It is a bit more complicated. I work in the analytical division of well-recognized company. Most of our vendors design instrumentation to work with Windows. There are rarely drivers for other OS choices. Most is also designed with an over-emphasis on graphical user interfaces, the bane of reproducible research.

I see way too much abuse of spreadsheets. According to Baggerly and Coombes, part of the problems in the Duke scandal were caused by off-by one index errors with Excel. Similar spreadheet blunders arose in the recent Reinhart-Rogoff problem.

I hate Excel. It is hard to do simple things efficiently. Try and do a scatterplot with multiple series. How many keystrokes will it take? Once you get your analysis done and your report written with Word, how difficult is it to fix if the client wants to add one more sample? Then consider the changes in VBA. We have 3rd party code that are locked and won't even open on current versions of Excel.

Over the last few years, I migrated all of my back-end data processing to R/Sweave/LaTeX. For some projects I use markdown instead of LaTeX. Everything is scriptable, plays well with version control (code is mainly text files), and runs on Linux, Mac, and Windows. I use (and contribute) to Open Source whenever feasible. Solving problems is easier and I find community support better than most vendor support.

If I could get my hardware to play nice with Linux, I'd switch in a heartbeat. There is only one application I would miss - the debugger in Visual Studio. RStudio is pretty good at what it was designed for, but that does not include debugging the C++ code that needs to be written to speed up some computationally intensive parts...

Comment Re:Just be a real scientist... (Score 1) 87

I use JabRef and am quite satisfied. I also prefer LaTeX to Word etc and with Sweave can include chunks of R code to produce figures. RStudio is a decent IDE for all of this and

Sweave/LaTeX/BibTeX files are all text files and work efficiently with git for version control. Having everything under version control has saved my bacon more than once. An added benefit of git is that it is easy to keep work synched across multiple computers with different operating systems.

I find support from these Open Source communities better than commercial support (as long as one follows Eric Raymond's advice on "How to ask questions the smart way."

Comment Re:Call Quality (Score 4, Informative) 445

You are spot on. I work in a basement lab (electron microscopy) constructed with Hauserman partition walls (metal over drywall type core). These act like a Faraday Cage and cause cellular reception to be awful. To make matters worse, my management - trying to cut cost - decided that everybody had personal electronic devices these days and eliminated voice mail on our desk phone. What a mess. I have a hard time reading Dilbert these days -- it is too close to my reality...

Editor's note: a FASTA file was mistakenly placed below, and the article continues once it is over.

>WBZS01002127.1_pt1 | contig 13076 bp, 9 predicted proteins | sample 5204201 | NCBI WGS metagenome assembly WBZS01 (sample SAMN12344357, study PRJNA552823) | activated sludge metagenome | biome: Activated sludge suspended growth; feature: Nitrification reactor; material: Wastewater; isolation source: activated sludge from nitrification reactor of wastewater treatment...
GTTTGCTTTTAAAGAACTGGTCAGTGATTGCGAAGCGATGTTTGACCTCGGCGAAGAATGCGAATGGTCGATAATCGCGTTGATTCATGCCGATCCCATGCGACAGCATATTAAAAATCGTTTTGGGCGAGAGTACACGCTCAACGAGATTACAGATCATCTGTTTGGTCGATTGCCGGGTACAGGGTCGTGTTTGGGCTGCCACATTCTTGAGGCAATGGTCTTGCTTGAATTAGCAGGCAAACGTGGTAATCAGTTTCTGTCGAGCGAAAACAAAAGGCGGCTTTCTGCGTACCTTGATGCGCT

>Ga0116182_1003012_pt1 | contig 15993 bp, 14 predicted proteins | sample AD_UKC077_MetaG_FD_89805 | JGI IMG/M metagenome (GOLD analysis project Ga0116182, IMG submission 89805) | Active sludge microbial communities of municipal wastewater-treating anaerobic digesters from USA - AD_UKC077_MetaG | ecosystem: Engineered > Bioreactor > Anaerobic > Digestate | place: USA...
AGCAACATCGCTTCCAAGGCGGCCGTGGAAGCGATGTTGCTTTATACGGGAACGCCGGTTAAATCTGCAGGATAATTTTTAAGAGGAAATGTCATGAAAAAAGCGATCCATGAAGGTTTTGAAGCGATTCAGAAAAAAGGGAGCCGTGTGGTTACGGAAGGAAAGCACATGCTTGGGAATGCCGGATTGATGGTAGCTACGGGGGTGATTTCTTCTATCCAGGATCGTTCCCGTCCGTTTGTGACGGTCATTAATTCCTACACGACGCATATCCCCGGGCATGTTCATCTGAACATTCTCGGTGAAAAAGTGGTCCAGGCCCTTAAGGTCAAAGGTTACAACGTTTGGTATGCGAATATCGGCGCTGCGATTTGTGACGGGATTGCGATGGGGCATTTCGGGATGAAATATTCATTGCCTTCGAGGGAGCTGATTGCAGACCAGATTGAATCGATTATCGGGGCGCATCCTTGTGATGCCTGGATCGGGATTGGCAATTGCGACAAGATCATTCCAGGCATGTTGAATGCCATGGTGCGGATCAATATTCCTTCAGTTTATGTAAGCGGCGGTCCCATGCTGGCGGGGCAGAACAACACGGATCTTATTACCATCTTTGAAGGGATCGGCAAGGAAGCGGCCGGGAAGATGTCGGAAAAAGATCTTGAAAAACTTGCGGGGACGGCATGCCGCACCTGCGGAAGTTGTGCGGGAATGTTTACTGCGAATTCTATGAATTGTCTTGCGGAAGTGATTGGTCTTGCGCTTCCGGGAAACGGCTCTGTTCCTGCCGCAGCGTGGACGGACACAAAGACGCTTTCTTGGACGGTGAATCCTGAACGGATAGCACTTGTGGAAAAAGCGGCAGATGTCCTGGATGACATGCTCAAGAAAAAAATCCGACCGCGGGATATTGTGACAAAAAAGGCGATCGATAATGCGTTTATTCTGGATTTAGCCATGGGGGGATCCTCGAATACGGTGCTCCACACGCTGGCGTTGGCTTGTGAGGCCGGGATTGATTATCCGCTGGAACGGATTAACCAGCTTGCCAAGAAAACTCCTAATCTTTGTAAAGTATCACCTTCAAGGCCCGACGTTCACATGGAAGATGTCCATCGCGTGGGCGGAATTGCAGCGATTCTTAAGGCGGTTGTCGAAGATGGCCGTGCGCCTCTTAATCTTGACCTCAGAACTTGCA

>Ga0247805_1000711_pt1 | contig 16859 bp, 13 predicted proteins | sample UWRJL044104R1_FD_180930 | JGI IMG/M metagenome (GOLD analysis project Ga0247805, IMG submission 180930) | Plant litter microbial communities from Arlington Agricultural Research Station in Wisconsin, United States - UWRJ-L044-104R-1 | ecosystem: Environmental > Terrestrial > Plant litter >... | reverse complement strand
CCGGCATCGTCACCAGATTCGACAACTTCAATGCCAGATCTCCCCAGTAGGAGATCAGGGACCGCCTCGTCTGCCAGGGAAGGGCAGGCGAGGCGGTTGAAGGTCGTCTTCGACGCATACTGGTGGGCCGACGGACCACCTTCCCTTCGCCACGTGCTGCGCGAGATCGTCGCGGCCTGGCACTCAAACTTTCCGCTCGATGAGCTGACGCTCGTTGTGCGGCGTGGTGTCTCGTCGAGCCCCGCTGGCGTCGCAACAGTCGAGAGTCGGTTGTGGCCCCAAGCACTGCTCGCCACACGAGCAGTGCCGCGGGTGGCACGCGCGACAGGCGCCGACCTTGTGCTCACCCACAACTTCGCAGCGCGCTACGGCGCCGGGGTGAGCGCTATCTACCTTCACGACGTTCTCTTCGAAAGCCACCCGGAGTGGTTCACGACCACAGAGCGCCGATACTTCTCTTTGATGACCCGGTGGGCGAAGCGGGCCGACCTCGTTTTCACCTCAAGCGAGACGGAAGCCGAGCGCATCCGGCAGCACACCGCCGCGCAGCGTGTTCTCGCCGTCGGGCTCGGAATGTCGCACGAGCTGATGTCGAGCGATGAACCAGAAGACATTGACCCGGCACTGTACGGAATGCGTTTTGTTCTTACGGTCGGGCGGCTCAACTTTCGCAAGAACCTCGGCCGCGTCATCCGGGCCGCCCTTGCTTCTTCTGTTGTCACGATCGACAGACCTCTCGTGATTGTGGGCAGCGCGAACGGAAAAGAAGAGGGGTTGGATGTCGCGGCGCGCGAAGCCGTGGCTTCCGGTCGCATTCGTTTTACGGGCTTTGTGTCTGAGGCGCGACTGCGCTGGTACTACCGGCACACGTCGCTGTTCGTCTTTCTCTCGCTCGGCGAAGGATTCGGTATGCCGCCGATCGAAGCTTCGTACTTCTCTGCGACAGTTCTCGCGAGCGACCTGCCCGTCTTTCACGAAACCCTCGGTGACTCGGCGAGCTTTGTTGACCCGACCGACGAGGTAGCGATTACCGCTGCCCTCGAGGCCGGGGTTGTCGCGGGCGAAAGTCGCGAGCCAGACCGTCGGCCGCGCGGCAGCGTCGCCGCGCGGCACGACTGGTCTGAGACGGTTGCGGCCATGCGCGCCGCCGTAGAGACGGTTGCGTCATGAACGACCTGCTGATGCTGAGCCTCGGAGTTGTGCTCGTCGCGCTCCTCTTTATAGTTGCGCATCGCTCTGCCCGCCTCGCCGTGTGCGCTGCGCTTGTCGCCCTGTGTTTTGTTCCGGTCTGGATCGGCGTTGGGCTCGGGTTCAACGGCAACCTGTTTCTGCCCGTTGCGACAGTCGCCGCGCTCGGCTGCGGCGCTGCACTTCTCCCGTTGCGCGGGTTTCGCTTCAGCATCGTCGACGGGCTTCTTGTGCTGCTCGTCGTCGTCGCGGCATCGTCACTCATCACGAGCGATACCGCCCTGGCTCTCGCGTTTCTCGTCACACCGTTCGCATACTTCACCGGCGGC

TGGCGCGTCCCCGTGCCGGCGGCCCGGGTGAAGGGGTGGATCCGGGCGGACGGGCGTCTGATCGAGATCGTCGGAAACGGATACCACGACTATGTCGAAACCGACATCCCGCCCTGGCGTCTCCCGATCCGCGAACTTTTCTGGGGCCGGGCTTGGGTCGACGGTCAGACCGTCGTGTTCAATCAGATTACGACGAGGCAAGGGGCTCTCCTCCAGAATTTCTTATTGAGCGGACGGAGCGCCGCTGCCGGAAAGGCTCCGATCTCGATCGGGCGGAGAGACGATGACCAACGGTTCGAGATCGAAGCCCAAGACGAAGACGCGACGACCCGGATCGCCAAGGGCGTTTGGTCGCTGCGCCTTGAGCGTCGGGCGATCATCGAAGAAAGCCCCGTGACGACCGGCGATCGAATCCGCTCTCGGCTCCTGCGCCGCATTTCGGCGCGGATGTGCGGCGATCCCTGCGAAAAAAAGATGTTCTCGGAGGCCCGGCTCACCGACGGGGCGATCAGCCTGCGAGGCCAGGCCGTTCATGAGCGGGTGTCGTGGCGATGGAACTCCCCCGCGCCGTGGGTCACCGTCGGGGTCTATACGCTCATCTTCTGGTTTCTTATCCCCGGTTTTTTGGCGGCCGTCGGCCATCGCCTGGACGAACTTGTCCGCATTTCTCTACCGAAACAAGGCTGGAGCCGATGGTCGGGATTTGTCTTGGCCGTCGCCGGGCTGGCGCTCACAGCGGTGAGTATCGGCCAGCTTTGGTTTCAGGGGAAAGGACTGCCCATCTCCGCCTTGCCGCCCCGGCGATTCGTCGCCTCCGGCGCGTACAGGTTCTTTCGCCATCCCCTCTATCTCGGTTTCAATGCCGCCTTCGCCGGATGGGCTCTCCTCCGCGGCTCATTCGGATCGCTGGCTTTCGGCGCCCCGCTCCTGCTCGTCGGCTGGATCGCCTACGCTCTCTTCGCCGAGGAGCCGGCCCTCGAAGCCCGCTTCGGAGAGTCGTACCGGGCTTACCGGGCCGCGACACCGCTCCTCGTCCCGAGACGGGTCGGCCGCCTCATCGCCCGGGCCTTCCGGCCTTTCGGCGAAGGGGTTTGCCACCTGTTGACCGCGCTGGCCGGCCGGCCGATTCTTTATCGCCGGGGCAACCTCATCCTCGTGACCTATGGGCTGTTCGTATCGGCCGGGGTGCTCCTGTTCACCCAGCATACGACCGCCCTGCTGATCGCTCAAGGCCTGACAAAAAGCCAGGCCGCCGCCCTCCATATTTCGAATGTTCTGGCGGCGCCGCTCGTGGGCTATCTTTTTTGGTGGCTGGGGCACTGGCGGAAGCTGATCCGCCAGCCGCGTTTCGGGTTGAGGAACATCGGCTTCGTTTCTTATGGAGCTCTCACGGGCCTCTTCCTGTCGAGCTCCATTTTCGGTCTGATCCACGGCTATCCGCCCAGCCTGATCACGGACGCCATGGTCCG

Comment Weren't the forensic accontants bonded? (Score 3, Interesting) 237

The statement that caused me most concern was, "'We stand by the forensic review that we've seen." Excuse me? Somebody didn't look closely enough. Wouldn't a deal this big require a bond? Were I an HP shareholder, that statement would start my petitions to the BOD that Meg should go. Were I an HP shareholder, I would expect at least a statement like: "We have commissioned an independent review to insure that our forensic accountants used due diligence. HP will actively support the authorities with appropriate jurisdiction in the prosecution any fraud." Hindsight is always 20:20, but the shareholders deserve a specific analysis of what went wrong and assurance that the company will support prosecution of fraud.

Comment Re:Hardly newsworthy (Score 4, Informative) 780

It is one thing to have an older MacBook and think about moving to a Linux distro when the current OS no longer supports your hardware, but unless you are a hobbyist who get pleasure from tinkering and wants to see "if I can...", it seems like a waste of time and money. Note that I am writing this on a 2009 MacBook Pro with Mountain Lion but I also use Linux for many aspects of my work. If I wanted a Linux laptop to just "get my work done," I would look carefully at one of these: The key is to let your supplier work out the hardware details. That is part of why one buys from a given supplier. We are all free to tinker to our hearts content, but if our objective is to use the system to do something useful, it is typically more productive to get something that works on the OS of choice. This is hardly a new concept...